In case you are interested, here's my summary report.

It might be useful to others.

The Goal:

WTL on Windows gives me:

The goal is to combine WTL/ATL (no COM) with Winelib to create a Linux-application with the same look and feel and roughly the same qualities: no DLL's, shared libraries, C++ ABI hassles, etc. Just one binary linked to libc.

1. ATL/WTL

ATL 3.0 (from my MSVC 6 compiler) and WTL 7.5 (from sourceforge) can be made to work. Issues are:

Basically, ATL+WTL can reach a state where they compile with GCC 3 and the changes are still mostly cosmetic. Some of the changes might even be incorporated in the official WTL, now that it's free.

I have read the mails of Boaz Harrosh' previous changes; apparently he has had to invest much more work because of COM.

With the modified ATL/WTL, I was able to compile the wizard-created sample SDI application on Linux.

2. Winelib "as is"

After some digging through the Web, I've been able to link the sample SDI application against Winelib.

It took somewhat longer than it should have due to

  1. WTL's habit of just ATLASSERT()ing things and
  2. the rather elaborate work of finding those places with wine-dbg and/or ATLTRACE()s plus WINEDEBUG=+relay.

Since I'm not familiar with the Wine debugger, it would have been very helpful to be able to use gdb on the resulting executable. However, gdb reported that it didn't know the file format.

Wishlist for Wine:

All in all a reasonably successful endeavour, and the application runs stable and looks fine except for the font (that probably can be configured better).

BUT: ... BIG SHOCK: That's not a single ELF executable, it's a weird mixture of PE and ELF and a .so file and a wrapper program that apparently starts wine in the background ...

That doesn't fulfill my goals of building a native Linux exe with no dependencies except libc.

It's also quite slow when loading.

3. Winelib statically linked

Apparently Wine has made a decision a few years ago: that support for native Windows apps with all the infrastructure they need (Wine server, registry, resources, multithreading, etc.) is more important than support for porting applications to native Linux apps.

That decision is obviously correct, given the large number of Windows applications that are only available as binaries and require much infrastructure.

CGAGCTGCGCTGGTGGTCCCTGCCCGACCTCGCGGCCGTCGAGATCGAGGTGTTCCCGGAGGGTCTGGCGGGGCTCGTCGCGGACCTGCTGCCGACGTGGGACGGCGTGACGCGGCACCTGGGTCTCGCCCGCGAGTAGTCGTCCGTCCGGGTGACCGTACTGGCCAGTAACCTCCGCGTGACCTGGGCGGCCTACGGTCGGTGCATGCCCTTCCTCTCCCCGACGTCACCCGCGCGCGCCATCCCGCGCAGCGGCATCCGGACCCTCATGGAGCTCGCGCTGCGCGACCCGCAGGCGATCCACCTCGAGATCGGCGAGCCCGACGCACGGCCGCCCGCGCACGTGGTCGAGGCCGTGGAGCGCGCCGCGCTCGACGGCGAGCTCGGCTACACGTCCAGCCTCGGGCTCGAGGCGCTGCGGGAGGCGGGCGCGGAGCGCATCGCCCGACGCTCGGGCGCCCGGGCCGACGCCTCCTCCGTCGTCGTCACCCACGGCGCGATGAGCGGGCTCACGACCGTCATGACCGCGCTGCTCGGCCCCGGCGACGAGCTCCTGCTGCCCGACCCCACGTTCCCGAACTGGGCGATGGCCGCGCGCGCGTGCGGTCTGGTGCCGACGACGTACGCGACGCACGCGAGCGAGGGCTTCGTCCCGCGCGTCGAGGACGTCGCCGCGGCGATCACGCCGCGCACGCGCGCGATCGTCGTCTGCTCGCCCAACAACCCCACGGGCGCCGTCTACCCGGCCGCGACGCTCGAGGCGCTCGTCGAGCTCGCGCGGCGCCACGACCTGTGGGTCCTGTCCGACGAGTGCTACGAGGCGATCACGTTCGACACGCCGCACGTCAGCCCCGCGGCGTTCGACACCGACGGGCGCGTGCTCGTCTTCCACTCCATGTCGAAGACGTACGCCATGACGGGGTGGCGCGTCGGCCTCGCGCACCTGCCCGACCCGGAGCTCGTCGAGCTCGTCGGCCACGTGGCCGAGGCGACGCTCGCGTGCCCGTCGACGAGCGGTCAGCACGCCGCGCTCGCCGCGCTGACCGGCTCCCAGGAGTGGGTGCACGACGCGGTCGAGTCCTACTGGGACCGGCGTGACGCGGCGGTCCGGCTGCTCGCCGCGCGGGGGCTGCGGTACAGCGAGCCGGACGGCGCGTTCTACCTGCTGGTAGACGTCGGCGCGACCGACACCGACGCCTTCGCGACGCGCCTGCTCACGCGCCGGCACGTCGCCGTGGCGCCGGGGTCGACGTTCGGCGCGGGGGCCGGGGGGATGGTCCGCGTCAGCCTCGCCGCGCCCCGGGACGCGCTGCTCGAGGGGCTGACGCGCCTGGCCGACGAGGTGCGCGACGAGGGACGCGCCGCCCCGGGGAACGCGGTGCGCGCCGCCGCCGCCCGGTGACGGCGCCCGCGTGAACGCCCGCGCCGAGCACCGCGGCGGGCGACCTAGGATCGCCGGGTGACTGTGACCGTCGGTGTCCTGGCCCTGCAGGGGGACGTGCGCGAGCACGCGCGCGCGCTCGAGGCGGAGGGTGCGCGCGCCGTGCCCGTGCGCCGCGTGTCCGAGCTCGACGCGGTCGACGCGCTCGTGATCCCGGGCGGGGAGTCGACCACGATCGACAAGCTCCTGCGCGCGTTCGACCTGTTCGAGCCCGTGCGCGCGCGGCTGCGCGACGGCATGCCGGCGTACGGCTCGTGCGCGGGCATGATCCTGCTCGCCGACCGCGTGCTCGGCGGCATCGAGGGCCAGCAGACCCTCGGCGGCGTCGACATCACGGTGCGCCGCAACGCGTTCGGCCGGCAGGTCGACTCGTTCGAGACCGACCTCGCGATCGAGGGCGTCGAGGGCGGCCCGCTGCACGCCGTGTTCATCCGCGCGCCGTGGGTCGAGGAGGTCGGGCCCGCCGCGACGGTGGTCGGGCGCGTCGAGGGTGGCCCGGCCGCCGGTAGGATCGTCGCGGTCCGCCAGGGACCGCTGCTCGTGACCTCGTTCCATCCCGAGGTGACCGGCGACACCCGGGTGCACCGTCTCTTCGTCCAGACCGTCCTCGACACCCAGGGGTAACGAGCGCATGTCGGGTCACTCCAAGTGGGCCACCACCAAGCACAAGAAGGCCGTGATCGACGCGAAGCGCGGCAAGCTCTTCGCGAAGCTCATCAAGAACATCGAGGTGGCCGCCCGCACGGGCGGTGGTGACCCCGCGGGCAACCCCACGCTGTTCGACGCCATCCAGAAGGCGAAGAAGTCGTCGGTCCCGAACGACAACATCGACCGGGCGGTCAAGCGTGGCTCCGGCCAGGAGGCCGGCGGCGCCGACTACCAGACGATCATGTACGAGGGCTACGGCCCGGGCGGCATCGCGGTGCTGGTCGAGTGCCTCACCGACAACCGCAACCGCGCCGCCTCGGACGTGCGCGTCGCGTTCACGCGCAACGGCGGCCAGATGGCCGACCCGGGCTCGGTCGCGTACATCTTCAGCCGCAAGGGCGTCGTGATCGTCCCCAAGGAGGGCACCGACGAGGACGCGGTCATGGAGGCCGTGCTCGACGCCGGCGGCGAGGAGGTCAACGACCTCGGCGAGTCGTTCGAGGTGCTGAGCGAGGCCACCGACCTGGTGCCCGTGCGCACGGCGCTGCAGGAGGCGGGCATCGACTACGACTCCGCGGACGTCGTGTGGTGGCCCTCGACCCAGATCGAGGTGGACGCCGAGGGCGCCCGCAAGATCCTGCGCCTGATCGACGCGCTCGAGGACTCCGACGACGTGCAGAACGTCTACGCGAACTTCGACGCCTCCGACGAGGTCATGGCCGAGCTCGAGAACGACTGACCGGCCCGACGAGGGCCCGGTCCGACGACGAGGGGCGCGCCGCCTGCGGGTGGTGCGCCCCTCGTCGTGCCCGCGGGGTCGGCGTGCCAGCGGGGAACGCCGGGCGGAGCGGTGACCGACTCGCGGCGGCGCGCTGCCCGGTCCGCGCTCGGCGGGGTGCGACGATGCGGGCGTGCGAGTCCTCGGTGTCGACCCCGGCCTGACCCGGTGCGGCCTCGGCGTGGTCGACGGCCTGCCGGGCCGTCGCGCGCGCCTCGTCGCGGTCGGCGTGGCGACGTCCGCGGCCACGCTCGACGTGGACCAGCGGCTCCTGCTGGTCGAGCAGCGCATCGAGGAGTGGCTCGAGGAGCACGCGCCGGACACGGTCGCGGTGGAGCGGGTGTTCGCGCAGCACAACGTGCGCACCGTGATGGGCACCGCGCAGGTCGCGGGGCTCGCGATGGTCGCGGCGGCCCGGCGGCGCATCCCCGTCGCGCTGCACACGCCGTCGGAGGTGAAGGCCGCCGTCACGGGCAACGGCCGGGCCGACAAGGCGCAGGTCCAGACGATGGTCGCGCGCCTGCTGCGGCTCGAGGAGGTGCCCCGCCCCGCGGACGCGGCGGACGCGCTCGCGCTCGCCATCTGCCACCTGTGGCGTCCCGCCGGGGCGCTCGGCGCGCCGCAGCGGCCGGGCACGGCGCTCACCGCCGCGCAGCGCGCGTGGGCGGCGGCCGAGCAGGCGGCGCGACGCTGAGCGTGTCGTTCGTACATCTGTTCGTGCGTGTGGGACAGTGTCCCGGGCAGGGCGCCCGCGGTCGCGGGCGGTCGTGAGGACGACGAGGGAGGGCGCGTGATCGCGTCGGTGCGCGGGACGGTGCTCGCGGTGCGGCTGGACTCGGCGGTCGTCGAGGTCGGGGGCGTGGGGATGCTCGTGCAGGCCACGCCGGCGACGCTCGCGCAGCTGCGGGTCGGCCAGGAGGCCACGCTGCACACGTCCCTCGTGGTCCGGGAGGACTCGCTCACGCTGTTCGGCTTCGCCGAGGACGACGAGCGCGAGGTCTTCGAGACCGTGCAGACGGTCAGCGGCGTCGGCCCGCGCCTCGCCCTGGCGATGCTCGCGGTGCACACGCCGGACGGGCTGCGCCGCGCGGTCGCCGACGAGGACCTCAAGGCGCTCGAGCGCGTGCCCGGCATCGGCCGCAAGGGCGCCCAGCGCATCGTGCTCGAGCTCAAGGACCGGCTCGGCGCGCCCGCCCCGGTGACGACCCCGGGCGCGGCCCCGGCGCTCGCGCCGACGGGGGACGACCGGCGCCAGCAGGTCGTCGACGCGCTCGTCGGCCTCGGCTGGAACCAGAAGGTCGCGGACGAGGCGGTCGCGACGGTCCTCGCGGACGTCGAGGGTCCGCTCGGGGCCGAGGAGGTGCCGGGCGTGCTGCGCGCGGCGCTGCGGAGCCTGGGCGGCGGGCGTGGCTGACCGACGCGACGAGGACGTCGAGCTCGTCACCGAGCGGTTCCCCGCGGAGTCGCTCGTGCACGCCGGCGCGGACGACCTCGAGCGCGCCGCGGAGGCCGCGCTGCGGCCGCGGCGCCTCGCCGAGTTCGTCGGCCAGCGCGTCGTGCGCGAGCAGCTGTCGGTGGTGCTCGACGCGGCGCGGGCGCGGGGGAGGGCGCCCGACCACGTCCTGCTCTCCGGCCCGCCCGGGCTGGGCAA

I'm aware of that, but I've still decided to give my dream of a native Linux app a try.

I tried the following method:

  1. Get and compile Wine 0.9.7
  2. Add rules to Makedll.rules to pack the objects into .a libraries
  3. Attempt to link my program's objects against those static libs
  4. Make changes and corrections and repeat

I first made a reduced WTL application that does not use a resource file. I don't know if this was a good decision.

The following changes were necessary to Wine:

This is where the heavy trouble started:

What eventually caused me to stop is:

This is where I stopped.

I don't know whether I'm "so close" or miles away, but my random code editing seemed to get out of hand.

4. What is needed

What would be needed to support static linking against Winelib (if that's decided to be a supportworthy goal):

What I specifically don't need/want through Winelib:

Also, if anyone is interested in hosting patches to ATL/WTL or even just looking at them, I'll gladly provide them.

Rob Shearman pointed out the wineserver is a necessary component:

You really don't want to try without wineserver support. Nearly everything depends on at least one feature that the wineserver provides. If you try to make your own version of wineserver that is somehow statically linked into the application you will have to completely change how it works and maintain that version on your own.